Prince Fielder Prince Fielder

Time For Inge To Go (Part 2)


Back in January, shortly after the surprise signing of Prince Fielder, I suggested that Brandon Inge should ultimately part ways with the Detroit Tigers organization, mostly because I assumed that his attitude toward losing his job at third base would leave him sulking around the team clubhouse, while not really contributing at all to the success of the upcoming season that us fans are very much looking forward to.

If I thought he had to go just for that, it’ll be that much easier to let him loose just based on his play alone this spring.

For a guy who needs to be putting up some decent offensive numbers (even if it is spring training baseball), he’s not exactly doing his job. In 13 games this spring, he’s batting .200 in 35 AB’s, has only 1 HR (a solo shot, because he has only 1 RBI to go with it), 7 total hits with 3 total extra base hits (2 doubles)… and with 2 walks, his OBP is an unhealthy .243. Even if we have to resign ourselves to the horror that could be, the team’s defense this season, there’s no real reason to keep Inge and his awful bat around this season.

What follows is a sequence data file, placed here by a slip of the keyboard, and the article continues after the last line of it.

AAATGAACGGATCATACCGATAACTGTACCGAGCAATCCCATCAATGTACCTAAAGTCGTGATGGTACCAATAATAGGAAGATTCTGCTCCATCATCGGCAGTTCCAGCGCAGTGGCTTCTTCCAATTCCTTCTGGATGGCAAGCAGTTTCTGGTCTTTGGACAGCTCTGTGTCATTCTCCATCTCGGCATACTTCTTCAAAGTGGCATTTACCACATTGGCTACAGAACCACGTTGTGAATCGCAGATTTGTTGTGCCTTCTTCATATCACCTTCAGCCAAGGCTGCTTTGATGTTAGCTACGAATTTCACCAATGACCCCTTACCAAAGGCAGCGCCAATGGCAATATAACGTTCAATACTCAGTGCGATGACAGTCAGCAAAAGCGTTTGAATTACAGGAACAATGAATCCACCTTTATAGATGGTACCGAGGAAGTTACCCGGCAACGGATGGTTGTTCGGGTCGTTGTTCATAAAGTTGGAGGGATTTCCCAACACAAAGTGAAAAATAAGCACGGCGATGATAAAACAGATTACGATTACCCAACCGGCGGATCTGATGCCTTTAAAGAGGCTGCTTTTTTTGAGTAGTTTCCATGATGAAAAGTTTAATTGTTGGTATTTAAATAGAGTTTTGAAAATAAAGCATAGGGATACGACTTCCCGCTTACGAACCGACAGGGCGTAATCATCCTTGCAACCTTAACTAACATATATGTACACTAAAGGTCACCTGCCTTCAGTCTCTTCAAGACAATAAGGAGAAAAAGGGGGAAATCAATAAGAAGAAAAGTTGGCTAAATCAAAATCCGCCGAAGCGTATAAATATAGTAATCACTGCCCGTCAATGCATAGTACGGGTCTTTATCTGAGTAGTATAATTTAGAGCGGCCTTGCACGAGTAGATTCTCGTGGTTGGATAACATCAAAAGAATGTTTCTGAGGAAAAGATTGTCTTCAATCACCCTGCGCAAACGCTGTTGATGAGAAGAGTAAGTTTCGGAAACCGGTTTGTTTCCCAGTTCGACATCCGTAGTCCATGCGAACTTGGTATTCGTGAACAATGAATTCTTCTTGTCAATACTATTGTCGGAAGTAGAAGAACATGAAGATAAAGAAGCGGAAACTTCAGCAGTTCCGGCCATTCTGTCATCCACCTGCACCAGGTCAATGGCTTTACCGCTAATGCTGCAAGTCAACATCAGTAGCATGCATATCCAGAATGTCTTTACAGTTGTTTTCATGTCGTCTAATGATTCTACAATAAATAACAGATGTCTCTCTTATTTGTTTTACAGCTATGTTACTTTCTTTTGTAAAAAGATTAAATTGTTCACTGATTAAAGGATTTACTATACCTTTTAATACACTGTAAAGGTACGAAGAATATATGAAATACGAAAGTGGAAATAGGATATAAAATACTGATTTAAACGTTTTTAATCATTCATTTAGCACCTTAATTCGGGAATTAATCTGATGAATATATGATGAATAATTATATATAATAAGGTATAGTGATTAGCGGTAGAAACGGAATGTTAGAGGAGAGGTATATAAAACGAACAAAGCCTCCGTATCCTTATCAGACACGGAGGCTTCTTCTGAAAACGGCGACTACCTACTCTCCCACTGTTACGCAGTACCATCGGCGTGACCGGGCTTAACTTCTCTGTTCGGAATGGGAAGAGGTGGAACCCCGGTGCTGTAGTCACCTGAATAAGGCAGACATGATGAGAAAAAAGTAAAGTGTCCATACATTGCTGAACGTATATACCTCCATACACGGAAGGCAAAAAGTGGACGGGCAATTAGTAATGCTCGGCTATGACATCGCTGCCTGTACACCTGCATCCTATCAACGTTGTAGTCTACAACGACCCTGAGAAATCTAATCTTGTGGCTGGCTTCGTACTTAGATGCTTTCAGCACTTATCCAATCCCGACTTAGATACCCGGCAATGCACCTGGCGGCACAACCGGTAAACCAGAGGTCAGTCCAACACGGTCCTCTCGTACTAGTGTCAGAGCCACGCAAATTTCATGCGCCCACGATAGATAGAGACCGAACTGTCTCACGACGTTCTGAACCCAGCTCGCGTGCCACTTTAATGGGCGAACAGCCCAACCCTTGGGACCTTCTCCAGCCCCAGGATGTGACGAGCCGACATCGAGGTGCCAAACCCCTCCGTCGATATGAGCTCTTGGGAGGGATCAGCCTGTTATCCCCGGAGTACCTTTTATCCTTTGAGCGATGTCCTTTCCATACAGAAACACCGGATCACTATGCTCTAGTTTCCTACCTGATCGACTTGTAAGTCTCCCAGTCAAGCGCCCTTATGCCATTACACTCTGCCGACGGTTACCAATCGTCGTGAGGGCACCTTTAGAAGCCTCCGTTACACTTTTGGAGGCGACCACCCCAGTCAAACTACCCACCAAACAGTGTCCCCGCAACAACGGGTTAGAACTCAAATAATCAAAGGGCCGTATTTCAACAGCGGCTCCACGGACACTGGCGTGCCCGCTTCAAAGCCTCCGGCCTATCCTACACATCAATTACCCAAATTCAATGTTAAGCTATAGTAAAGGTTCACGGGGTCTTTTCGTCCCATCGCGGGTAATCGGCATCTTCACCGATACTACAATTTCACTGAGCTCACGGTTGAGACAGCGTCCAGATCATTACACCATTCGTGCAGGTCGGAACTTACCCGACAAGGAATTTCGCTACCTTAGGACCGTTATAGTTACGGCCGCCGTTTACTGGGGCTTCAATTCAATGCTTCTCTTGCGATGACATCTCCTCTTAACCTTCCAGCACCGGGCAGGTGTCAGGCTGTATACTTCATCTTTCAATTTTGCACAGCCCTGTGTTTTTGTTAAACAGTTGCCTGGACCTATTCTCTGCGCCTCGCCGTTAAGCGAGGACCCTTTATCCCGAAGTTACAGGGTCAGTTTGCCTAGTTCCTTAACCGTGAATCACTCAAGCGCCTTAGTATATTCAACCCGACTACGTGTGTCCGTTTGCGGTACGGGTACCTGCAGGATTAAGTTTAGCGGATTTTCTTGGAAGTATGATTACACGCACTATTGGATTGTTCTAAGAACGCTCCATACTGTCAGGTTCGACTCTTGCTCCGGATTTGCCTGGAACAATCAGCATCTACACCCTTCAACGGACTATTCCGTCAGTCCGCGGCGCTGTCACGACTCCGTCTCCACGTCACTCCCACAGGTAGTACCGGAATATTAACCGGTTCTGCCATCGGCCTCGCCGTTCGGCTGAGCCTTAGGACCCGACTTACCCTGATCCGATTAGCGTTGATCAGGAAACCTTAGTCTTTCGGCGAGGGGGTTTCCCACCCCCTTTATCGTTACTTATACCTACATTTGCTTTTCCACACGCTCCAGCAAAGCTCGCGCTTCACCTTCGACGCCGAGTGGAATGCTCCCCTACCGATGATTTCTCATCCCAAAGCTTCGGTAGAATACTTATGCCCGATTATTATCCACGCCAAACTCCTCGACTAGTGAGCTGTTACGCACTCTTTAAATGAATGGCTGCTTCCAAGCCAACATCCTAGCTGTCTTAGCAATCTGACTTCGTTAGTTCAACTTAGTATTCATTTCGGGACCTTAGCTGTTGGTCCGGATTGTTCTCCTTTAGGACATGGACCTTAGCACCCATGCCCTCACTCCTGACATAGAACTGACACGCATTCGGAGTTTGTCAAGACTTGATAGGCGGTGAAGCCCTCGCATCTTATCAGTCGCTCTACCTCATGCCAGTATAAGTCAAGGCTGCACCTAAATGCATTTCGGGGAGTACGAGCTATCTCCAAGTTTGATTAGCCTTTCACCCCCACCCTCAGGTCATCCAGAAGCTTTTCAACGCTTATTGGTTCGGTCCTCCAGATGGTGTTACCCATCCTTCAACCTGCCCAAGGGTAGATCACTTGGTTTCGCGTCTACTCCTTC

As talk may have it, Danny Worth may be the guy who’s possibly on the flip side of the coin on who stays with the big club come time for the final 25-man roster.

Of course, if I have to choose from either player, I’m going to take Worth. He’s having a better spring at the plate, batting .292 (.370 OBP). But for realism purposes, neither player would be starting at 2nd base, and Worth isn’t much of a defensive liability either. Each has 1 error this spring, but that will likely mean nothing in this new found offense first, defense later kind of lineup the Tigers currently have.

And never mind the contract either. Inge is making $5.5MM this season, and will likely make the $500,000 buyout for next season. But really, the money owed to him is of no matter, as the Tigers designated Inge for assignment last year, essentially telling him and the rest of the world, that they’ll be happy cutting him the rest of his paychecks as long as no one has to watch him hit a lazy pop up into foul territory. But let’s face it: Inge has never been the complete player he showed us to be during his all-star season of 2009, a season which after that appearance, he was putrid at the plate. It was revealed that he was playing on two shredded knees, and his offense… whatever that was in the past, was certainly no more.

Inge will be 35 in May, and it’s likely that unless he puts his ego in check and accepts what will likely be a minor league career for the rest of his baseball playing days, his career as a Tiger should be over. Even putting him deep on the bench only to come in for defensive purposes seems unfair to the youth that could come in and take his place and be more useful on both sides of the field. Let him go, and transition to the future, and quit living in the past with Brandon Inge.